The first cuts to the department came in 2009, when the cash-strapped city began a program of rotating ambulance and fire truck closures. Within months, the department acknowledged that critical minutes were lost in several emergency medical calls, including one in which rescuers took more than 10 minutes to arrive at a Bel-Air home where a 3-year-old boy had drowned in a swimming pool.
"Every minute that you add to a response to a heart attack, or the beginning of a fire, that could actually be a life and death issue," Councilman Paul Koretz said of the cuts. He said the city needs to know "the real, perfectly accurate numbers."
"It's very disconcerting that the numbers on which we base significant life and death policy decisions…are flawed."
Lawmakers say that with a $220-million budget shortfall, it's unlikely the Fire Department will recoup any emergency units this year. But the issue could be kept alive in the mayor's race, in which several contenders are vying to replace Villaraigosa.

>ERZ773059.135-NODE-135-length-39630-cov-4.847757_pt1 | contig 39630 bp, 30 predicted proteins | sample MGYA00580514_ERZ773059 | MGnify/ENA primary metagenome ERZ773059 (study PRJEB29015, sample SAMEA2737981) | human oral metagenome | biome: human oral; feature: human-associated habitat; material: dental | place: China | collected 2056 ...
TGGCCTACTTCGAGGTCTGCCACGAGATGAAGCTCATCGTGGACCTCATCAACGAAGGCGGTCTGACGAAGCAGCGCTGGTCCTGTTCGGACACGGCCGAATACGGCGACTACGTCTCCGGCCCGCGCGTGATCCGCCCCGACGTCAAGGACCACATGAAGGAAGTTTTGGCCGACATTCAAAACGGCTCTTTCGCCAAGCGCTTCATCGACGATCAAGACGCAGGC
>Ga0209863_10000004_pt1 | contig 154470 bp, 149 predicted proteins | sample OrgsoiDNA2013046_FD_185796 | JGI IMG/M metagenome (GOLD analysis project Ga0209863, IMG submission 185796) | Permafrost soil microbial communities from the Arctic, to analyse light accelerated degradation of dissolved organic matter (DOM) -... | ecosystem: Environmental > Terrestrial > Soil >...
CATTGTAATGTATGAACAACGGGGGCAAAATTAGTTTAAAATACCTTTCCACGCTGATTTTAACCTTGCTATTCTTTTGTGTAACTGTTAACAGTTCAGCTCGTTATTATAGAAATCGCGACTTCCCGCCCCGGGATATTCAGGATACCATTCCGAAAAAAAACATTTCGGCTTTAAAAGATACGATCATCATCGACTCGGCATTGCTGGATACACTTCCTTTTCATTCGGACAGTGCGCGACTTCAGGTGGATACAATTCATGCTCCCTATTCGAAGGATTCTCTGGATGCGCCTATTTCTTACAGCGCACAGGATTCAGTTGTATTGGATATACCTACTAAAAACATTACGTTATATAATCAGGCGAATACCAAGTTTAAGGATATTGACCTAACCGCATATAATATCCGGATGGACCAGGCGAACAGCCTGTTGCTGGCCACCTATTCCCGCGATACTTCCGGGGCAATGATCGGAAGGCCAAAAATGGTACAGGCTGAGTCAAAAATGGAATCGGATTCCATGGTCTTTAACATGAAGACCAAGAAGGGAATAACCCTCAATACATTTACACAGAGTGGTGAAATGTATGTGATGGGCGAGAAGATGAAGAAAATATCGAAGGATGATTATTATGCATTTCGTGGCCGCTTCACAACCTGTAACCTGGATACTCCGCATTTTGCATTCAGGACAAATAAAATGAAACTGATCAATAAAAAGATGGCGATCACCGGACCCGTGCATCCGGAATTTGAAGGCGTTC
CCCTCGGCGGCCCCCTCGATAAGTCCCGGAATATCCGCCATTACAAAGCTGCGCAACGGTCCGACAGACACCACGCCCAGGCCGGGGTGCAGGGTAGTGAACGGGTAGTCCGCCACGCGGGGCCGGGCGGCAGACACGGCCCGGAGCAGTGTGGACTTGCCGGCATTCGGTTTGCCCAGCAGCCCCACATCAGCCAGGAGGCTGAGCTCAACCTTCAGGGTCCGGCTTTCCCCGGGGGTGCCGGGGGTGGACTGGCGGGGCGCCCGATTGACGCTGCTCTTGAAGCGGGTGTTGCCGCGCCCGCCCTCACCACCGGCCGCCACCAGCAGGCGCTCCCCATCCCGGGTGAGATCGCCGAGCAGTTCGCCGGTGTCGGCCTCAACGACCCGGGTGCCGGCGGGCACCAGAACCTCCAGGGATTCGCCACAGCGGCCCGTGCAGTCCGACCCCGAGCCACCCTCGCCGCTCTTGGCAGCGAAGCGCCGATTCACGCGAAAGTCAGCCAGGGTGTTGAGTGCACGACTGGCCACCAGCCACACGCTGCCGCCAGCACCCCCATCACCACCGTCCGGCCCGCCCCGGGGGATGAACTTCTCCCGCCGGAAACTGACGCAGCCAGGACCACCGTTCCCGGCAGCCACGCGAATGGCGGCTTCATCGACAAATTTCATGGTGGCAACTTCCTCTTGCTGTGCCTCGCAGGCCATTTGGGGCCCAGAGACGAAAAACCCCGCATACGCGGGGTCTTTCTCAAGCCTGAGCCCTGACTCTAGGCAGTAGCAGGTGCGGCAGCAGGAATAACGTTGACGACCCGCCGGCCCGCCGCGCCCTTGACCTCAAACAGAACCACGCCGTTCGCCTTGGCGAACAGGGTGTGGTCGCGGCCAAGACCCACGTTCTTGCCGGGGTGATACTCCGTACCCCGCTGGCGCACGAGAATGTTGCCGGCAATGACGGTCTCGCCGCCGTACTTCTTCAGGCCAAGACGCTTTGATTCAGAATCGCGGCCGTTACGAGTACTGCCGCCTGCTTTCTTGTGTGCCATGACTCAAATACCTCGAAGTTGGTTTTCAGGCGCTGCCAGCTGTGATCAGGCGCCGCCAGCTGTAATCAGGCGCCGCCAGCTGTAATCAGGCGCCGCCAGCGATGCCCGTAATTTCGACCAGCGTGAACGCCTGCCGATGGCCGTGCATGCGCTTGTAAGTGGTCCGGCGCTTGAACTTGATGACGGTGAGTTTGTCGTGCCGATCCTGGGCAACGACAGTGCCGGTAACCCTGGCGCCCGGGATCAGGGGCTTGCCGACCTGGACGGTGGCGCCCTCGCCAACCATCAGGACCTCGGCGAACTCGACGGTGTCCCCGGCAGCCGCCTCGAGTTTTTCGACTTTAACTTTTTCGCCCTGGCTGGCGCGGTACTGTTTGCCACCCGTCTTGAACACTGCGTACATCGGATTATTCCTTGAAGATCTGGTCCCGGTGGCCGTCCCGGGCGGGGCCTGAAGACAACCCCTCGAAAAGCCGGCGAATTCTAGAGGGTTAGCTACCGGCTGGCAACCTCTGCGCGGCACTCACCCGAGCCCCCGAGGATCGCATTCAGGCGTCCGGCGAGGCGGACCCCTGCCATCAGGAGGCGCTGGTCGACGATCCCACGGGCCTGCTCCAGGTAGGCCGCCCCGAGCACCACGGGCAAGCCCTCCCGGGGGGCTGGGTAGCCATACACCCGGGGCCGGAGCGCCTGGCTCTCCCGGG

City Controller Wendy Greuel, one mayoral candidate, said her office plans to investigate the response times and look at the effects of the cuts.
"It is clear that there was a misrepresentation," she said. "If standards changed, if numbers changed, the public should be informed of that, as well as leadership."
Los Angeles Times staff writer Ben Welsh contributed to this report.